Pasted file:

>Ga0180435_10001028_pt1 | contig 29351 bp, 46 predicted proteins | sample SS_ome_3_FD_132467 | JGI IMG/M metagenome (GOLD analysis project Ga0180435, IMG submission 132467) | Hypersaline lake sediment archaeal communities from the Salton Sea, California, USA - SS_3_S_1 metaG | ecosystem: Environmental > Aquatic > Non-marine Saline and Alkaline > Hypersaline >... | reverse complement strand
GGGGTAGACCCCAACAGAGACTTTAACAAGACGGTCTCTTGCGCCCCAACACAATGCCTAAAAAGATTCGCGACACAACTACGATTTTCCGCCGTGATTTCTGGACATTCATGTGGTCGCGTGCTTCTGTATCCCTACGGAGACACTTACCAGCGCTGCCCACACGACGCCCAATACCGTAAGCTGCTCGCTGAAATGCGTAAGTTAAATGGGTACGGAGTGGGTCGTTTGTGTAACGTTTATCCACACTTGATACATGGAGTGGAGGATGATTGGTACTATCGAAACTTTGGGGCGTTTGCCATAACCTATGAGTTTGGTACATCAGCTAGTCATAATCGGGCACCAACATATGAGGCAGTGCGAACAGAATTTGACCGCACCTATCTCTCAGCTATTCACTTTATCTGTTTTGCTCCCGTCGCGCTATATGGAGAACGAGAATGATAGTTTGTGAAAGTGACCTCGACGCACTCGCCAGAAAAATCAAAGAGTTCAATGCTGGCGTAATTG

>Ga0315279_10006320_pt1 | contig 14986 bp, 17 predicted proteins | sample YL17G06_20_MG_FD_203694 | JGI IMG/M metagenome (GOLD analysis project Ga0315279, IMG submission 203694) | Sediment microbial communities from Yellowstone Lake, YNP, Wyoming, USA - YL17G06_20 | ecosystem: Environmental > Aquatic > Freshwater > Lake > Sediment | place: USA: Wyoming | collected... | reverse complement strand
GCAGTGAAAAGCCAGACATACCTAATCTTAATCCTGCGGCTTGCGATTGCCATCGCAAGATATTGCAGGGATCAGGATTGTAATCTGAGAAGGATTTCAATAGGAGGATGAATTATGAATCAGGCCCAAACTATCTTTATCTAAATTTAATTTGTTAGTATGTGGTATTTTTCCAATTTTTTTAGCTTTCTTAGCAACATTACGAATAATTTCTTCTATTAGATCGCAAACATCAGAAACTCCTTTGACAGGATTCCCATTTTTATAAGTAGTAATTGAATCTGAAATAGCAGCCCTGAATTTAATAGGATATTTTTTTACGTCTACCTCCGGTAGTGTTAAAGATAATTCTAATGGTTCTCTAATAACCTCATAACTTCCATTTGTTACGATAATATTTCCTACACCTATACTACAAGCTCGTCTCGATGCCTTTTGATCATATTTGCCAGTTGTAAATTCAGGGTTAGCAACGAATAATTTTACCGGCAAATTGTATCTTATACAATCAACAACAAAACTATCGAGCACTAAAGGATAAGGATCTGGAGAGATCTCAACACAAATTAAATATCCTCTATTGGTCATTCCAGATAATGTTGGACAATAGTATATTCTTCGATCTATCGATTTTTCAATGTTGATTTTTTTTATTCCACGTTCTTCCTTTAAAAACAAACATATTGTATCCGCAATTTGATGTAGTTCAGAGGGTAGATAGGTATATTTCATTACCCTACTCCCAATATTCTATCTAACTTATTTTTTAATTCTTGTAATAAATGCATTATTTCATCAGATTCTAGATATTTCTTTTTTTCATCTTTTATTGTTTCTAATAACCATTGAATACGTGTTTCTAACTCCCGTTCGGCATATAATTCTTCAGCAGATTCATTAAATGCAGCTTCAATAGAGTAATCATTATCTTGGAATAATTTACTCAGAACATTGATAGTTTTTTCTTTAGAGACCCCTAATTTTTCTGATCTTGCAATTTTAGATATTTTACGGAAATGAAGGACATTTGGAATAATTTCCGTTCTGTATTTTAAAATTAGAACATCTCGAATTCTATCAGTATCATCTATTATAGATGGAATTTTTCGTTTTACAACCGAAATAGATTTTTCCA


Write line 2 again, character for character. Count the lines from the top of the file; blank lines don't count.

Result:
GGGGTAGACCCCAACAGAGACTTTAACAAGACGGTCTCTTGCGCCCCAACACAATGCCTAAAAAGATTCGCGACACAACTACGATTTTCCGCCGTGATTTCTGGACATTCATGTGGTCGCGTGCTTCTGTATCCCTACGGAGACACTTACCAGCGCTGCCCACACGACGCCCAATACCGTAAGCTGCTCGCTGAAATGCGTAAGTTAAATGGGTACGGAGTGGGTCGTTTGTGTAACGTTTATCCACACTTGATACATGGAGTGGAGGATGATTGGTACTATCGAAACTTTGGGGCGTTTGCCATAACCTATGAGTTTGGTACATCAGCTAGTCATAATCGGGCACCAACATATGAGGCAGTGCGAACAGAATTTGACCGCACCTATCTCTCAGCTATTCACTTTATCTGTTTTGCTCCCGTCGCGCTATATGGAGAACGAGAATGATAGTTTGTGAAAGTGACCTCGACGCACTCGCCAGAAAAATCAAAGAGTTCAATGCTGGCGTAATTG